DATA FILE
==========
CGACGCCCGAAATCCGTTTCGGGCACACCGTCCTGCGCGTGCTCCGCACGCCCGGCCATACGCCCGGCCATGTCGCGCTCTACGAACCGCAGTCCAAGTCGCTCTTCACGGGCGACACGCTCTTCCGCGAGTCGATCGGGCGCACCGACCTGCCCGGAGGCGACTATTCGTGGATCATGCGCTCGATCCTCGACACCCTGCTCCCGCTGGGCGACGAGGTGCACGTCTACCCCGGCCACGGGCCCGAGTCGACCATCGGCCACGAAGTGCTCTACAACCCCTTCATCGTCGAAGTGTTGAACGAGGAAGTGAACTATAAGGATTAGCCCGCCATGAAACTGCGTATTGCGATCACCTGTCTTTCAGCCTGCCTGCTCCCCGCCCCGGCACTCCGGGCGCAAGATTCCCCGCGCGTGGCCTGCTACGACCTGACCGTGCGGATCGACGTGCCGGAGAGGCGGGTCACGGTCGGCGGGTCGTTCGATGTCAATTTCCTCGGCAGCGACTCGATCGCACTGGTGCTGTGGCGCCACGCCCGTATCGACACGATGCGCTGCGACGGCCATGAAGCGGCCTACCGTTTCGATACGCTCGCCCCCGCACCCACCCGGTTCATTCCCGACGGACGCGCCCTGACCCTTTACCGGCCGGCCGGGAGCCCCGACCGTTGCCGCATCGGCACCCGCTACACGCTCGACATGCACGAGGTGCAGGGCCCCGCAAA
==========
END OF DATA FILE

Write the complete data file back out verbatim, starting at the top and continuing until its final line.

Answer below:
CGACGCCCGAAATCCGTTTCGGGCACACCGTCCTGCGCGTGCTCCGCACGCCCGGCCATACGCCCGGCCATGTCGCGCTCTACGAACCGCAGTCCAAGTCGCTCTTCACGGGCGACACGCTCTTCCGCGAGTCGATCGGGCGCACCGACCTGCCCGGAGGCGACTATTCGTGGATCATGCGCTCGATCCTCGACACCCTGCTCCCGCTGGGCGACGAGGTGCACGTCTACCCCGGCCACGGGCCCGAGTCGACCATCGGCCACGAAGTGCTCTACAACCCCTTCATCGTCGAAGTGTTGAACGAGGAAGTGAACTATAAGGATTAGCCCGCCATGAAACTGCGTATTGCGATCACCTGTCTTTCAGCCTGCCTGCTCCCCGCCCCGGCACTCCGGGCGCAAGATTCCCCGCGCGTGGCCTGCTACGACCTGACCGTGCGGATCGACGTGCCGGAGAGGCGGGTCACGGTCGGCGGGTCGTTCGATGTCAATTTCCTCGGCAGCGACTCGATCGCACTGGTGCTGTGGCGCCACGCCCGTATCGACACGATGCGCTGCGACGGCCATGAAGCGGCCTACCGTTTCGATACGCTCGCCCCCGCACCCACCCGGTTCATTCCCGACGGACGCGCCCTGACCCTTTACCGGCCGGCCGGGAGCCCCGACCGTTGCCGCATCGGCACCCGCTACACGCTCGACATGCACGAGGTGCAGGGCCCCGCAAA